Tiny homes on wheels (THOW) will be permitted as a type of detached Accessory Dwelling Unit in San Jose, California on a lot consisting of One-Family Dwelling under the following conditions:

1. The lot cannot already house a detached Accessory Dwelling Unit;
2. Only one THOW is allowed on a lot; 
3. A THOW shall be subject to ADU permitting requirements only if the wheels are removed and unit is attached to a conventional foundation; 
4. Tiny Houses on wheels must be located in the rear yard of the lot of the One-Family Dwelling with a minimum setback of four (4) feet from any interior side or rear property line and ten (10) feet from a corner property line; 
5. If the size of the rear yard is insufficient, a THOW may be located in the interior side yard area with a minimum front setback of forty-five (45) feet from the front property line and (4) feet from an interior side property line; 
6. The THOW shall be located a minimum of six (6) feet away from the One-Family Dwelling; 
7. The THOW undercarriage (wheels, axles, tongue and hitch) shall be hidden from view; 
8. The THOW shall be parked on a paved or alternate pad that includes bumper guards, curbs, or other installations adequate to prevent movement;
9. No additional parking shall be required for the THOW and displaced parking resulting from the construction of a THOW is not required to be replaced; 
10. The THOW shall be connected to electric, water, and sewer utilities with the issuance of required building permits;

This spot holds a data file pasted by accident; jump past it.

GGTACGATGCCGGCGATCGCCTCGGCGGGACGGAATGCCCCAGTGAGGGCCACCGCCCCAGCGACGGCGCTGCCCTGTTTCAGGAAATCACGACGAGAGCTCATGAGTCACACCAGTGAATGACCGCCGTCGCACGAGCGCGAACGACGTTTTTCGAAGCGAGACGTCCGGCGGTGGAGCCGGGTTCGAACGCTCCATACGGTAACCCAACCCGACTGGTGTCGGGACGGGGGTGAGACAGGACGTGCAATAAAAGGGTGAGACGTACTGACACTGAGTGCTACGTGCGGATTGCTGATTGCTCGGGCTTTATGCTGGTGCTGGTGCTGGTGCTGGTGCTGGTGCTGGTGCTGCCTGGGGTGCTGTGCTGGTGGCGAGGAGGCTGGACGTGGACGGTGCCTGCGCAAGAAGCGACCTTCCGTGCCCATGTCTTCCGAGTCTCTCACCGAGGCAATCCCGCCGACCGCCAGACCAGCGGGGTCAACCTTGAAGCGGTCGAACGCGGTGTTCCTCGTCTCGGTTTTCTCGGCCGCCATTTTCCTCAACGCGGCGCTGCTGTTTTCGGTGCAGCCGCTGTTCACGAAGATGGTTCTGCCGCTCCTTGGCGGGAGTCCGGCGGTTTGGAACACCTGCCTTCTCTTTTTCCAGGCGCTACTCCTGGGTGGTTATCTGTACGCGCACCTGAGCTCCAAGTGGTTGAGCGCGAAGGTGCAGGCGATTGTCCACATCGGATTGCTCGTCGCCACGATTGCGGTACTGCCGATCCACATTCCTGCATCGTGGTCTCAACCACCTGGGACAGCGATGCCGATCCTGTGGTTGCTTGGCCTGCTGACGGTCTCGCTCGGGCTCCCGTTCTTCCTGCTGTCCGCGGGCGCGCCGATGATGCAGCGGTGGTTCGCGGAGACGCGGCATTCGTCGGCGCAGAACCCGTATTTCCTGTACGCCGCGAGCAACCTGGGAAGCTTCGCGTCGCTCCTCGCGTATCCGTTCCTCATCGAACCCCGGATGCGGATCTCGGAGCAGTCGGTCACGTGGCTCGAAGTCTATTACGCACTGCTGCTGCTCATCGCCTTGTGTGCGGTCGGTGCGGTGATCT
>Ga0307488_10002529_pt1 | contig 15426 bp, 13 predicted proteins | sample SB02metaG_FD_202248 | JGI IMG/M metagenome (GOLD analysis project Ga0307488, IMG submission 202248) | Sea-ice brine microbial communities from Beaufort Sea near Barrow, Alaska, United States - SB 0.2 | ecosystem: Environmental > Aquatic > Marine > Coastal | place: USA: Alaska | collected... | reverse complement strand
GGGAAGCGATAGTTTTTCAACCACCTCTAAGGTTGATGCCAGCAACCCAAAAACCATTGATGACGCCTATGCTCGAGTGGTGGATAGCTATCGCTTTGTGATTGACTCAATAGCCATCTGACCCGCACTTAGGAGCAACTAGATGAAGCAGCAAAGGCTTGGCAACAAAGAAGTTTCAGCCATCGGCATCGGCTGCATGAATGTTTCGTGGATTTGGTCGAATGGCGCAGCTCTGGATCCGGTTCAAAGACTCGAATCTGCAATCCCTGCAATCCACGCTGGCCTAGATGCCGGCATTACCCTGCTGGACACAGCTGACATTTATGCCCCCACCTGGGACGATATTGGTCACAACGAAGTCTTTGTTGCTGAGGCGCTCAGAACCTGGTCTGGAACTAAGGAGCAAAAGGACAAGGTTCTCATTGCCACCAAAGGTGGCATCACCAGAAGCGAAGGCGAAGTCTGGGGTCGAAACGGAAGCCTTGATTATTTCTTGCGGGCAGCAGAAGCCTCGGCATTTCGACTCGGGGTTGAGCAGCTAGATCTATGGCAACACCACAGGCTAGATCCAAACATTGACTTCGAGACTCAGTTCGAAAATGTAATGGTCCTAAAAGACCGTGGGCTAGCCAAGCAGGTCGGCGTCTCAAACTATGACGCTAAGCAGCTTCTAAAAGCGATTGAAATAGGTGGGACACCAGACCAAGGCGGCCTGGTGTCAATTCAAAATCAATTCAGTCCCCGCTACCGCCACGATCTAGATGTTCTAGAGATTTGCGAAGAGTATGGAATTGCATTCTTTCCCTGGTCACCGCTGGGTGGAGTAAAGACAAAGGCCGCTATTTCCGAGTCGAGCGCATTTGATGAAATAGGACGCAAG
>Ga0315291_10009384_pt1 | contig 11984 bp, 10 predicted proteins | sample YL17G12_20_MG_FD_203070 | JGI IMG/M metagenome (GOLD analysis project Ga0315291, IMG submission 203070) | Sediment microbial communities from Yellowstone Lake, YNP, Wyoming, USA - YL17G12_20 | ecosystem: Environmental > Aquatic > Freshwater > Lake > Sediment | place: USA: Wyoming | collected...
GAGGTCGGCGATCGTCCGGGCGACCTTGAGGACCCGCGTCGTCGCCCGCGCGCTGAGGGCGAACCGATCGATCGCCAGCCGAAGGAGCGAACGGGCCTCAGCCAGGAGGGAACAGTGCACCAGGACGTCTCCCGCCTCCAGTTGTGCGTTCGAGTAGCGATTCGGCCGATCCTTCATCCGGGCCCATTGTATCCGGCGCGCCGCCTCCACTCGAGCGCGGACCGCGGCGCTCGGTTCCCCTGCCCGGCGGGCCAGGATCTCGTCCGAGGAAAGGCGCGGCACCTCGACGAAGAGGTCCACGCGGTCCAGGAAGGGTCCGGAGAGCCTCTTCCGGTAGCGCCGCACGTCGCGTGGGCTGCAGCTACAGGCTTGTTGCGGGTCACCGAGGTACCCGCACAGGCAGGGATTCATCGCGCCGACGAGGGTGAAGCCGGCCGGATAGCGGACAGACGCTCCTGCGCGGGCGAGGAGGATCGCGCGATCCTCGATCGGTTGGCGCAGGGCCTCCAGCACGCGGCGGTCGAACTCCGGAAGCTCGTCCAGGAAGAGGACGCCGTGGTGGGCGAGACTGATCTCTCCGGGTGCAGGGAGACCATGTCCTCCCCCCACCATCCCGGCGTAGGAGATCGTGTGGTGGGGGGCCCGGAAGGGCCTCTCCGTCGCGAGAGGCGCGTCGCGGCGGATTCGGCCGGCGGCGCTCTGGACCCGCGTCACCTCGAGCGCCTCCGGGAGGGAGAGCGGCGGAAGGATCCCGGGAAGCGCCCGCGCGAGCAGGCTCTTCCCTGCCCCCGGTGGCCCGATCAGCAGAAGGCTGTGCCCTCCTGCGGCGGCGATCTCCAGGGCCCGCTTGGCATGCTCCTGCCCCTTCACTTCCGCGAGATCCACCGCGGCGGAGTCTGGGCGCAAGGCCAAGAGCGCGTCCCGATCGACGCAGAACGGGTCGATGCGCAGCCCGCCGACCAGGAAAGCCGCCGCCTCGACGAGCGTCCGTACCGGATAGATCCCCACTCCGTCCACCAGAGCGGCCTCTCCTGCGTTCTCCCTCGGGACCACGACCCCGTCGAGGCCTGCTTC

11. The THOW is not required to have sprinklers but must meet standards relating to health, fire and life-safety; 
12. The THOW shall incorporate all of the following design elements: 
- Cladding and trim: Materials used on the exterior of the THOW shall exclude single-piece composite laminates or interlocked metal sheathing; 
- Windows and doors: Windows shall be at least double pane glass, and include exterior trim. Windows and doors shall not have rounded corners; 
- Roofing: Roofs shall have a minimum of a 12:2 pitch for greater than 50 percent of the roof area and not be composed of wooden shingles; 
- Extensions. All exterior walls and roof of a THOW shall be fixed with no slide-outs, tip-outs, nor other forms of mechanically articulating room area extensions; 
- Mechanical equipment shall be incorporated into the structure and not be located on the roof; and 
13. The THOW shall be no greater than two stories, and shall not exceed a maximum height of 16 feet. 

We have numerous pages about ADU’s, Tiny Houses, Coach houses and all things about compact and off-grid living, so the lack of such legislation has always been a thorn in our side for thoroughly getting behind the Tiny House Movement. This solves the greatest problem we’ve had with movable tiny homes; the fact that they have to move. Way to go, San Jose! 

Now you know more about California's latest developments for building codes and permits for legal Tiny Houses in San Jose. Find more pages about Tiny Houses and resilient green building techniques here : 

Find more about green home construction in the EcoHome Green Building Guide or to learn more about the benefits of a free Ecohome Network Membership, see here.